Healthcare Advocates in NJ Cheer High Court’s Ruling Upholding ACA Subsidies

Andrew Kitchenman | June 26, 2015 | Health Care
Analysts say improvements needed in national health insurance law could be addressed at state level

Credit: NJTV
State Sen. Nia Gill (D-Essex)
Now that the U.S. Supreme Court had upheld the subsidies deemed crucial to the survival of the Affordable Care Act, advocates for the government-subsidized health-insurance program say individual aspects of the law need to be improved or fixed – and that some of those efforts need to be at the state level.

After expressing relief over yesterday’s high court decision, healthcare advocates said specific problems that need to be addressed include high out-of-pocket costs, the trends toward smaller insurance networks, and the lack of transparency about healthcare costs. With a divided Congress still at loggerheads over what’s come to be called “Obamacare,” they said the state may be better able to address those issues.

Chief Justice John Roberts’ 6-3 majority opinion drew praise in New Jersey health policy circles, as Roberts completely rejected the argument by subsidy opponents that the Affordable Care Act limited the tax credits to residents of states that have established their own health insurance exchanges.

New Jersey – spearheaded by Gov, Chris Christie – is one of the states that has not created its own exchange, so Garden State residents with policies acquired through the ACA would have been especially at risk of no longer being able to afford their health coverage without the subsidies.

Sen. Nia Gill (D-Essex) said she is already looking to make the case for establishing a state-based insurance exchange in the future – a change that may have to wait until ACA opponent Christie is no longer governor.

“Congress passed the Affordable Care Act to improve health insurance markets, not to destroy them,” Roberts wrote.

Seton Hall University law professor John V. Jacobi said Roberts demonstrated a masterful knowledge of how health insurance works.

“It’s a real relief,” Jacobi said of the decision.

Rutgers Center for State Health Policy Director Joel Cantor said the decision insures that the marketplace in New Jersey will continue “on the path that we’re on. It means that our individual health insurance market will remain viable, and it means our Legislature and administration won’t have to confront 170,000 people losing their subsidies.”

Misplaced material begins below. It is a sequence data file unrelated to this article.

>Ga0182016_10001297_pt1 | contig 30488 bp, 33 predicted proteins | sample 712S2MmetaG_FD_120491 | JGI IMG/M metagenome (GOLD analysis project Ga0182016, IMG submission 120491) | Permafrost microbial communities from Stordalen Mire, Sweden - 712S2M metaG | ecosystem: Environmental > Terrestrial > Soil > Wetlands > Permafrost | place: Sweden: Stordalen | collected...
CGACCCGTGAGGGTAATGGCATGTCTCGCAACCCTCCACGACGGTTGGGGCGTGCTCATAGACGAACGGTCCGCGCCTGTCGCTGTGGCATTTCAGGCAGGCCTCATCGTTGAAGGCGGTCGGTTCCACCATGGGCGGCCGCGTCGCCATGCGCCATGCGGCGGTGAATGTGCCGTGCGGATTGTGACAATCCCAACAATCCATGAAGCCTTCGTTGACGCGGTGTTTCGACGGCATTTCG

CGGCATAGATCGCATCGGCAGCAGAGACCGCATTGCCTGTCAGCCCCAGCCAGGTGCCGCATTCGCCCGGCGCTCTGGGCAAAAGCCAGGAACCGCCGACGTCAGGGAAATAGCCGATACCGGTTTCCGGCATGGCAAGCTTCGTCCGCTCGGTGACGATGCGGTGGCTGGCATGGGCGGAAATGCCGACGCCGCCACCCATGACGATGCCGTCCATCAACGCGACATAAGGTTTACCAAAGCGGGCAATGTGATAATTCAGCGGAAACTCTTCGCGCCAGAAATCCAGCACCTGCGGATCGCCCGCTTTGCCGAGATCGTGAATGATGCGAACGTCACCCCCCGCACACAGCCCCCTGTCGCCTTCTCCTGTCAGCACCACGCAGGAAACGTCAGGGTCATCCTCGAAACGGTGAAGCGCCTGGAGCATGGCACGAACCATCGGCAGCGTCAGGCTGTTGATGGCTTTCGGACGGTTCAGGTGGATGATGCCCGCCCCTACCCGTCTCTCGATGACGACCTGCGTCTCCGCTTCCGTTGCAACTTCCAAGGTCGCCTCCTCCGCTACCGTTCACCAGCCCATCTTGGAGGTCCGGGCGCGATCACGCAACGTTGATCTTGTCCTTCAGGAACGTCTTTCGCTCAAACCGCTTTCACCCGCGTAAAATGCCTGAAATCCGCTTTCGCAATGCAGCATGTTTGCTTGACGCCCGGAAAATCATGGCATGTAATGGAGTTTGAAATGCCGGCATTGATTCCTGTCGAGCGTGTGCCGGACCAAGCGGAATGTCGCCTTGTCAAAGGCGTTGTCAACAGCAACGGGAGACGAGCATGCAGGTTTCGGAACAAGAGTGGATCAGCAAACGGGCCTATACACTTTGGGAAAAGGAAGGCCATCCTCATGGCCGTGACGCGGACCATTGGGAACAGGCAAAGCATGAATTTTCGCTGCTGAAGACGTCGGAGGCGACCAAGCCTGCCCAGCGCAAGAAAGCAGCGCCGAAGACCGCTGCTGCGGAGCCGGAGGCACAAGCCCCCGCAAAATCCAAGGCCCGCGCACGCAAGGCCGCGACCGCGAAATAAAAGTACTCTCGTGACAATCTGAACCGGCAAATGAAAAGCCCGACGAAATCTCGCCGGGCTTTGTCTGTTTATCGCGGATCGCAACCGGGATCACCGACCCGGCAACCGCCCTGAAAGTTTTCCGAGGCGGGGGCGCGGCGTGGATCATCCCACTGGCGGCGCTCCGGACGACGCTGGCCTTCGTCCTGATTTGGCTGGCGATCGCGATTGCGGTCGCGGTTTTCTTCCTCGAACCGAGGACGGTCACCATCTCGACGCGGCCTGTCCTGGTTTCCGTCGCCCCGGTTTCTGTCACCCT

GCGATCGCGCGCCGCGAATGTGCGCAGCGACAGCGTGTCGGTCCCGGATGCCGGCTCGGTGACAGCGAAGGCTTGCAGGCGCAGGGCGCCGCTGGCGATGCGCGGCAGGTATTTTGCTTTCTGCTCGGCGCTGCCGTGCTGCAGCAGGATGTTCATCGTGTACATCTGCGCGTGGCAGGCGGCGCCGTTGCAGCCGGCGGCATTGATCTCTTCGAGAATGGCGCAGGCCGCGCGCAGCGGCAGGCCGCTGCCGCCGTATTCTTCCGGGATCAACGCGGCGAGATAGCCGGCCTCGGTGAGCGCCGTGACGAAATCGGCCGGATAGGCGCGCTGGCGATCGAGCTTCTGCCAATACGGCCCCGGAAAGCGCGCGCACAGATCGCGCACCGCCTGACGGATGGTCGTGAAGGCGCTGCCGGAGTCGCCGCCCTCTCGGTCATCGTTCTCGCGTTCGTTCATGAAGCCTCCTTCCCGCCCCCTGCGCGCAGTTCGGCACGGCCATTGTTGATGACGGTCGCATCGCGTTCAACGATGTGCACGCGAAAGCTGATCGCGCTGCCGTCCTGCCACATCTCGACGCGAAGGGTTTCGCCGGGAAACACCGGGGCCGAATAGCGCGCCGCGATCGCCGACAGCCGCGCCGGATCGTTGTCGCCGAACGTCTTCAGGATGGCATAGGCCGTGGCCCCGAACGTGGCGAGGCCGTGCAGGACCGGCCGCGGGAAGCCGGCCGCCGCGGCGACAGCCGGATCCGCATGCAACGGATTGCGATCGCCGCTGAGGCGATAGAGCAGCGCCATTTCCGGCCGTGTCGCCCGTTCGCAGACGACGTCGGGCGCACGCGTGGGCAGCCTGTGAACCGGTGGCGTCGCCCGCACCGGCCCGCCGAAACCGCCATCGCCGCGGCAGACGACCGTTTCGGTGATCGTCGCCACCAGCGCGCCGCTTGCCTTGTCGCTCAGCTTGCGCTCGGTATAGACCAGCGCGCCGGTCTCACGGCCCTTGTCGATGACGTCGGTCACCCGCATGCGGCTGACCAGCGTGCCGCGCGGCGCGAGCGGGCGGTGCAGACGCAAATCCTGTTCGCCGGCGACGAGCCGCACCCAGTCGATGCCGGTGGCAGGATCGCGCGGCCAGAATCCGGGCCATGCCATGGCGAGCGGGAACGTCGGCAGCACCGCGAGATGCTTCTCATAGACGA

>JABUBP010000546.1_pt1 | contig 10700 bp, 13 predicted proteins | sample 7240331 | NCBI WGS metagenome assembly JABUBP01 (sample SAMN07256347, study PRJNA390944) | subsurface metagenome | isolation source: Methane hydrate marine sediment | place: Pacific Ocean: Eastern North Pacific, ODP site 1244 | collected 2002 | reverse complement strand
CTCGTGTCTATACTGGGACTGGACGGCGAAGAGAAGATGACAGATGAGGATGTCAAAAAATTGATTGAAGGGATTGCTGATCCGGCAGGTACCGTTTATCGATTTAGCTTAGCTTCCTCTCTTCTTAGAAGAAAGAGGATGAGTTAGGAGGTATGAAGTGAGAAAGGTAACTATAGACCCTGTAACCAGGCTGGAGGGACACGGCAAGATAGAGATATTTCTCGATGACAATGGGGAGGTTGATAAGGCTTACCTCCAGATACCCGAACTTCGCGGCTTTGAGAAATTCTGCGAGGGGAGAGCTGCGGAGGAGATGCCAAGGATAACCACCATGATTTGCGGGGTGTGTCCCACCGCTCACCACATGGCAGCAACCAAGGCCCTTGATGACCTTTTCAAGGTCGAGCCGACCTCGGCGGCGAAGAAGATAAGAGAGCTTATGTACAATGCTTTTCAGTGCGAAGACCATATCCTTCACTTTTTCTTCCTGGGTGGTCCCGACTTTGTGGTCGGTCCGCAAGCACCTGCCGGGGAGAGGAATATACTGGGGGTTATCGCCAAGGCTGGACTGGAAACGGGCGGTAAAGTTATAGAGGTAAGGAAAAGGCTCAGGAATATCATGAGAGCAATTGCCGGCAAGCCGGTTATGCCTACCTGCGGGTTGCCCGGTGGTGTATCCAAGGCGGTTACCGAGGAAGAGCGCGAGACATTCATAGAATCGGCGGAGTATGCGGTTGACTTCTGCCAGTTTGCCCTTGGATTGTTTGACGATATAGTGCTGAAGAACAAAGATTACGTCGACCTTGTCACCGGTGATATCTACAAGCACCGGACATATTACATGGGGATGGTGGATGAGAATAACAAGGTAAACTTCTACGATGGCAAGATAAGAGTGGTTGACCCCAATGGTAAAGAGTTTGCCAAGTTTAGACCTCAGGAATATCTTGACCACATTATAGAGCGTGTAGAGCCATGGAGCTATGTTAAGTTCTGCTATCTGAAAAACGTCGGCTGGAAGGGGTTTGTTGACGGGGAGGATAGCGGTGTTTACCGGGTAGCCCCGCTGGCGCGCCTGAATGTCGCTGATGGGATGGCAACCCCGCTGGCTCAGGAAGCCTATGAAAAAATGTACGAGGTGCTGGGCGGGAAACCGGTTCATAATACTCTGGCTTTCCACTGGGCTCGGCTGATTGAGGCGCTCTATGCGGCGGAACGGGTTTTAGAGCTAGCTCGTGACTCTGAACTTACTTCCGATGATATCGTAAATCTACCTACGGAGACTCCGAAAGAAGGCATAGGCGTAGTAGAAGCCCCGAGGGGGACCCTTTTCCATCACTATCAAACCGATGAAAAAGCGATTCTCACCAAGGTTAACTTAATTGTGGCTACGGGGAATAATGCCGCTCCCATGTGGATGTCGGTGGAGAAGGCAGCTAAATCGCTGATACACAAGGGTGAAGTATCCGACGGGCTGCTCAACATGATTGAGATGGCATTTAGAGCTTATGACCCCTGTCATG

New Jersey Health Care Quality Institute Vice President Linda Schwimmer said the court majority sent a message that they’re not viewing the ACA through a political or partisan lens.

Ross Honig, president of the New Jersey Association of Health Underwriters, said, “When someone walks into a doctor’s office or has a medical event, they have no idea typically of what the cost is for the actual services.”

Honig said policymakers can now focus on trying to lower healthcare costs.
“I honestly don’t think health insurance (cost) is a problem in this country — it’s the cost of care,” said Honig, whose organization includes insurance brokers, who help employers and individuals buy insurance

One way that the state could tackle the issue of costs is by requiring that patients be informed of the potential costs of services before receiving them. For example, if a patient is informed that a procedure provided by one doctor will cost $200 but would cost $100 if done by another doctor, the patient could choose the less-expensive option.

[related]Jacobi predicted that, ultimately, the federal government will have to provide more generous subsidies to make marketplace plans more affordable.

But he said that another issue requires more immediate state action – the growth of smaller, “narrow” insurance networks.

A “narrow network” – a subjective term referring to insurance networks that have fewer healthca re providers that traditional networks – is one of the major ways being used by insurers to limit costs, since they are able to negotiate lower reimbursements in return for directing large numbers of patients to providers. The “narrow networks” can also enable insurers to more closely coordinate patient care.

But Jacobi pointed out a potential pitfall – inadequate “narrow networks” can make it difficult for patients to access certain specialists. This is particularly true for behavioral healthcare, which includes both mental health and addiction services. He added that state Department of Banking and Insurance officials are aware of and sensitive to the issue.

As for establishing a state exchange in the Garden State, state Sen. Gill said New Jersey could look to Pennsylvania and Delaware as potential models. They were recently granted the ability to have state exchanges while paying the federal government for the use of the technology behind the marketplace site